If, like me, you find it almost intolerably depressing that Slinky should have any chance at all of becoming President, here are two essays that will help cheer you up:
Matt Barreto argues that national polls tend to under-sample and mis-question Latino voters (accounting, for example, for Harry Reid’s surprise victory in 2010). Polls done specifically of Hispanics, with appropriate techniques, consistently show show huge margins (>2:1) for Obama, while his reported leads among Latinos in the broader surveys tend to be much smaller. Adding to that structurally similar, though less pronounced, errors in predicting the black vote, Barreto finds a Romney bias of 5-6 points in current polling, suggesting that Obama’s actual margin this year could be comparable to his margin in 2008. (Cue wingnut heads exploding.)
On the age front, with a strong Republican age-gradient, Nick Gourveitch argues that, for various reasons, polls may be under-sampling younger voters (or improperly treating them as not “likely voters”). He doesn’t provide any numerical estimate, but this seems likely to be another source of noticeable Romney bias.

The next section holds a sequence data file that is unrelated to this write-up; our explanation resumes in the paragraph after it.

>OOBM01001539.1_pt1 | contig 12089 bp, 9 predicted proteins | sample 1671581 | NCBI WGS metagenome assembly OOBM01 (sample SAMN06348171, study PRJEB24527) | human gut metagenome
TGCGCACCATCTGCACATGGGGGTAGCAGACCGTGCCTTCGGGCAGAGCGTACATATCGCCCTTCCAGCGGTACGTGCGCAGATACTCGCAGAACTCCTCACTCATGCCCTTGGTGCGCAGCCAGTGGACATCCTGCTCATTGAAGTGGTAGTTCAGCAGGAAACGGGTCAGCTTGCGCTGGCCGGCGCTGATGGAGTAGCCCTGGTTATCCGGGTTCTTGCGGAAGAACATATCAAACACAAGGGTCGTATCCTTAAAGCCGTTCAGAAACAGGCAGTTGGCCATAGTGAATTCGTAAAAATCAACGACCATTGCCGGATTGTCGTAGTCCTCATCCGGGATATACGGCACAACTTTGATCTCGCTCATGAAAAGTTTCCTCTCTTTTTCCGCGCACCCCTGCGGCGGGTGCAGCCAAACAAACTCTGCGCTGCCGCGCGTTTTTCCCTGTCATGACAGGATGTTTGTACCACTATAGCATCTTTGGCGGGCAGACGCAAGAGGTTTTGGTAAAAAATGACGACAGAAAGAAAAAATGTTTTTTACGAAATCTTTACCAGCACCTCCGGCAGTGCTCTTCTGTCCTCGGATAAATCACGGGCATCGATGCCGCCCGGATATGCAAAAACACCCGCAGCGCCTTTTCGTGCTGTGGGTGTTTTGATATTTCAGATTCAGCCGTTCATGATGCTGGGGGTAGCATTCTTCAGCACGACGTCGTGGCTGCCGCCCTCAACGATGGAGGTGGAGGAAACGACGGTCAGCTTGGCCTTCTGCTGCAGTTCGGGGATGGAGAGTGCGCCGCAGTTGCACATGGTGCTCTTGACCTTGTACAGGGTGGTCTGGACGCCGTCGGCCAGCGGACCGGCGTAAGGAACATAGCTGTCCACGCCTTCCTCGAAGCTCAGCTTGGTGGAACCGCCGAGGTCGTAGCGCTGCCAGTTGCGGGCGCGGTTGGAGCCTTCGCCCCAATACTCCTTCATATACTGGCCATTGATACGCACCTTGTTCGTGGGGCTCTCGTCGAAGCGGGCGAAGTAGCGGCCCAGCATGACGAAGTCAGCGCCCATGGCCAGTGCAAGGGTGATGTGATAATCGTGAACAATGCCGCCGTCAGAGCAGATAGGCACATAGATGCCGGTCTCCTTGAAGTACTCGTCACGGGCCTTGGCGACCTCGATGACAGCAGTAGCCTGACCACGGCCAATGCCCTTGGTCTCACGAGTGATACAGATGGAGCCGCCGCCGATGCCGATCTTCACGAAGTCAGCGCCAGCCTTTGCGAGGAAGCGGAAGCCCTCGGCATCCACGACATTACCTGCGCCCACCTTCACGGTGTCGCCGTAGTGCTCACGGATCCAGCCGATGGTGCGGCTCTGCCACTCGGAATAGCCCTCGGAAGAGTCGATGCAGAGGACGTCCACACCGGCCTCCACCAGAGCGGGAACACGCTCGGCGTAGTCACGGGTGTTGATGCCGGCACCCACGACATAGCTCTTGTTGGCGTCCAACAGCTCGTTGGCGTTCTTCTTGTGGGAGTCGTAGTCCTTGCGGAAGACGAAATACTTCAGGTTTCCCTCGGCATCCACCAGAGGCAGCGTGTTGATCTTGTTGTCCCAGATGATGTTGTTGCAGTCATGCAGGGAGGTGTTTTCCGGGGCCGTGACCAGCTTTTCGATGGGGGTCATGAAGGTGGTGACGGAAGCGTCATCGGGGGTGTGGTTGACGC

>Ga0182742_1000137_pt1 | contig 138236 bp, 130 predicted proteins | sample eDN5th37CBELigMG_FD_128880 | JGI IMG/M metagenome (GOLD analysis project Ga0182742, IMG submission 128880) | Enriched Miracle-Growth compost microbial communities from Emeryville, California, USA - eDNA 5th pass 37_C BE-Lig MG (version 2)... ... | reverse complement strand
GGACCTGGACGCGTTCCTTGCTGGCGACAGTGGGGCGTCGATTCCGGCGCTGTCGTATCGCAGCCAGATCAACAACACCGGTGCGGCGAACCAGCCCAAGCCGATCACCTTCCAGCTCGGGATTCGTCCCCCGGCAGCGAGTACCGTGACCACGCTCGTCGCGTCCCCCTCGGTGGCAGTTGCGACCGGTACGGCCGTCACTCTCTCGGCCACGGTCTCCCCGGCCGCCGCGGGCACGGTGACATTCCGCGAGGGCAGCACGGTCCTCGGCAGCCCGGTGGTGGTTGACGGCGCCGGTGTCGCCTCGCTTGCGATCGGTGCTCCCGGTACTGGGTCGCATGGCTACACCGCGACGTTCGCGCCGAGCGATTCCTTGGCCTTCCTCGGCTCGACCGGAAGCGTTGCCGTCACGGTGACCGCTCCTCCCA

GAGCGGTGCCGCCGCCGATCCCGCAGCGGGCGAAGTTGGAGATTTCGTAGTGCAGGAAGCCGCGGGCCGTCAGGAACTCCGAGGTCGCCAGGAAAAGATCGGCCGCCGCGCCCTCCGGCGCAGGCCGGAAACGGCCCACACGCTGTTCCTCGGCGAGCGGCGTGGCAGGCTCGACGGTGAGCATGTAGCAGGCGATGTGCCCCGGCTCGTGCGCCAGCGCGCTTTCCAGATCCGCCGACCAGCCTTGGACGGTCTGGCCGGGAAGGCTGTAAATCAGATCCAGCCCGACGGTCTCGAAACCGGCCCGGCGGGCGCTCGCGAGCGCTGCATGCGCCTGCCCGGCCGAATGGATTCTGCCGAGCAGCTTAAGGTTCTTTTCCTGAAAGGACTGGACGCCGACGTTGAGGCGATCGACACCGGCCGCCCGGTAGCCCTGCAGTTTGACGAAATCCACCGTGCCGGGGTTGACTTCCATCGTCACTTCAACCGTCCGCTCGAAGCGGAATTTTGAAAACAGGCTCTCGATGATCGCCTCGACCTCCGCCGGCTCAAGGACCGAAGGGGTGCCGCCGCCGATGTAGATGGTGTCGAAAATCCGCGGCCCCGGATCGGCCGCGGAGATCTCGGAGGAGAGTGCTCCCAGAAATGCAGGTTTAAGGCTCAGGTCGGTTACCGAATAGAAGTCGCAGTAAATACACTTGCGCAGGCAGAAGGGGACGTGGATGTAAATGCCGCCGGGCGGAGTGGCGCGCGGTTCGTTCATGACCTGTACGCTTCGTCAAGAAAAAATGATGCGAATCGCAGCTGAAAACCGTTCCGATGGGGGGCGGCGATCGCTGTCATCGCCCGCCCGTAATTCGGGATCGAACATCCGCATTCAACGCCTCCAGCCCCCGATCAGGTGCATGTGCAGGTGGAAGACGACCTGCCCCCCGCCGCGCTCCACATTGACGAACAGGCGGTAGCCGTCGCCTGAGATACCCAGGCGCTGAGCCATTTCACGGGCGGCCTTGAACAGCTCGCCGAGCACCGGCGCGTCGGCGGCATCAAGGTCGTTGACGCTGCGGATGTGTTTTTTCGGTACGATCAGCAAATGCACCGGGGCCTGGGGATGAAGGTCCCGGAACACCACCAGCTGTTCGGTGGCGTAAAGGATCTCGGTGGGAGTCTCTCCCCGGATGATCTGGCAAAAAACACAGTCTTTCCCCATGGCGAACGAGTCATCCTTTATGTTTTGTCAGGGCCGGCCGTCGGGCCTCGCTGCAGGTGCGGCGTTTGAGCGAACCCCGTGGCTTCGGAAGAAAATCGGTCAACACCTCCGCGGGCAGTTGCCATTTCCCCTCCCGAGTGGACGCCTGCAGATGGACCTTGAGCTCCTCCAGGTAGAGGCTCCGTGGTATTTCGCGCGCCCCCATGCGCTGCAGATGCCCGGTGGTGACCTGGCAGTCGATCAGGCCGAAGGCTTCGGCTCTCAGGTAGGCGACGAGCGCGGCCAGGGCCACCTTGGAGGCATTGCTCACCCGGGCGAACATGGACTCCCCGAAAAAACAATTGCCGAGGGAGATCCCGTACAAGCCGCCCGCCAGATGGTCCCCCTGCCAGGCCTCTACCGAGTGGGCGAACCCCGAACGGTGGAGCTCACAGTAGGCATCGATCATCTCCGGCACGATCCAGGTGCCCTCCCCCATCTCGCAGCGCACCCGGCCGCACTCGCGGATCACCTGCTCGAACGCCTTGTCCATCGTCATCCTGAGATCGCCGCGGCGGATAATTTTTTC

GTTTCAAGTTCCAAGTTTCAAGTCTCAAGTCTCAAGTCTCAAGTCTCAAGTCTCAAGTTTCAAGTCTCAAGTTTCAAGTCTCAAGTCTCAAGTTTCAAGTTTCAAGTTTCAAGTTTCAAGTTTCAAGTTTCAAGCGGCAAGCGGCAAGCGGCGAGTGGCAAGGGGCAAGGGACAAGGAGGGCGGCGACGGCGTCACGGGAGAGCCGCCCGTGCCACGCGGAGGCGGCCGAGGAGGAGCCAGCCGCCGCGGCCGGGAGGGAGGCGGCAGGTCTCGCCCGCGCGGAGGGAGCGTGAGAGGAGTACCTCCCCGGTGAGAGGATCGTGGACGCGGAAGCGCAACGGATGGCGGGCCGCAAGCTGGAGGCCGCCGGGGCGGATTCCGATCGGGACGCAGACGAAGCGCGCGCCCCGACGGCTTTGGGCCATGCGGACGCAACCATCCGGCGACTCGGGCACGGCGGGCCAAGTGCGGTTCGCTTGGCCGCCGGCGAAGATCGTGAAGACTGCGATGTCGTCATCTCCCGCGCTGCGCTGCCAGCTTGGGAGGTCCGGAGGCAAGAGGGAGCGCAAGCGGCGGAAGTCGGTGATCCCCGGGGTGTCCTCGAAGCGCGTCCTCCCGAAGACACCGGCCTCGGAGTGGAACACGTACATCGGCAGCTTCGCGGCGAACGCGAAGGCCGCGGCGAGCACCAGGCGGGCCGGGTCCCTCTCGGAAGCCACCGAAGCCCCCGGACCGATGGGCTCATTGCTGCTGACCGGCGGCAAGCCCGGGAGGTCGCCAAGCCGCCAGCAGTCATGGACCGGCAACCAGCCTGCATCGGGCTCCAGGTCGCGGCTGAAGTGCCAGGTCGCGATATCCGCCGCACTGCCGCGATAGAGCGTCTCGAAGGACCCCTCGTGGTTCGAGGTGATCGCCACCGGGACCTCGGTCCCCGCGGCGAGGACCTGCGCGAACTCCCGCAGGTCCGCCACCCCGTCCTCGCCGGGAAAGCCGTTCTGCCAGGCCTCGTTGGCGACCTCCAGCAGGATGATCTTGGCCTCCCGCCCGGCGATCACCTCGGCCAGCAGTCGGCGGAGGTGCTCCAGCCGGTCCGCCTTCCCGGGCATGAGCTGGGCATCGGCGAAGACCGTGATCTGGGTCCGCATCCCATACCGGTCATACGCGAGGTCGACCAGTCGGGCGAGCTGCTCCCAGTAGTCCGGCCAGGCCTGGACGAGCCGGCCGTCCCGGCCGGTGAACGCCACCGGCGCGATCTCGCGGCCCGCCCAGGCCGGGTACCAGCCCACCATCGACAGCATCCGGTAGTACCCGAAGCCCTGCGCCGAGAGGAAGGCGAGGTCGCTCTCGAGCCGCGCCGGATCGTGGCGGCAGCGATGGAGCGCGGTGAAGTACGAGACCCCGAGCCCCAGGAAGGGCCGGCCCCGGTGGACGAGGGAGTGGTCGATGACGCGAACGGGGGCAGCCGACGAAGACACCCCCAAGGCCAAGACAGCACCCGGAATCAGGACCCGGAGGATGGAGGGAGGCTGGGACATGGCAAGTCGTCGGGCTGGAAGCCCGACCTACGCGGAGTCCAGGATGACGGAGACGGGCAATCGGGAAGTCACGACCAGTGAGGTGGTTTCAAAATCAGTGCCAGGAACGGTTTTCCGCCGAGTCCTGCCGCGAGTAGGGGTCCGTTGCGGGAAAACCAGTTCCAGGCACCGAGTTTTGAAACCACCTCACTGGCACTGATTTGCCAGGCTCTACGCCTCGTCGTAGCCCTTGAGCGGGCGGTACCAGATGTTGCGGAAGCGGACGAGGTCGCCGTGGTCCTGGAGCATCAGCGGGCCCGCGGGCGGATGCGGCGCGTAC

A ground game can’t rescue a candidate who simply doesn’t have the votes. But virtually all the surveys put Obama ahead among registered voters. And what is by all accounts an even stronger ground game than four years ago ought to allow him to translate some of that advantage into votes: not just on election day, but in early voting.
The contrast between the optimism of Republicans and the pessimism of Democrats is astounding, and not helpful to the good cause. This doesn’t argue for complacency, but for the confidence that generates the last dose of extra effort. “Do not despair; one of the thieves was saved. Do not presume; one of the thieves was damned.”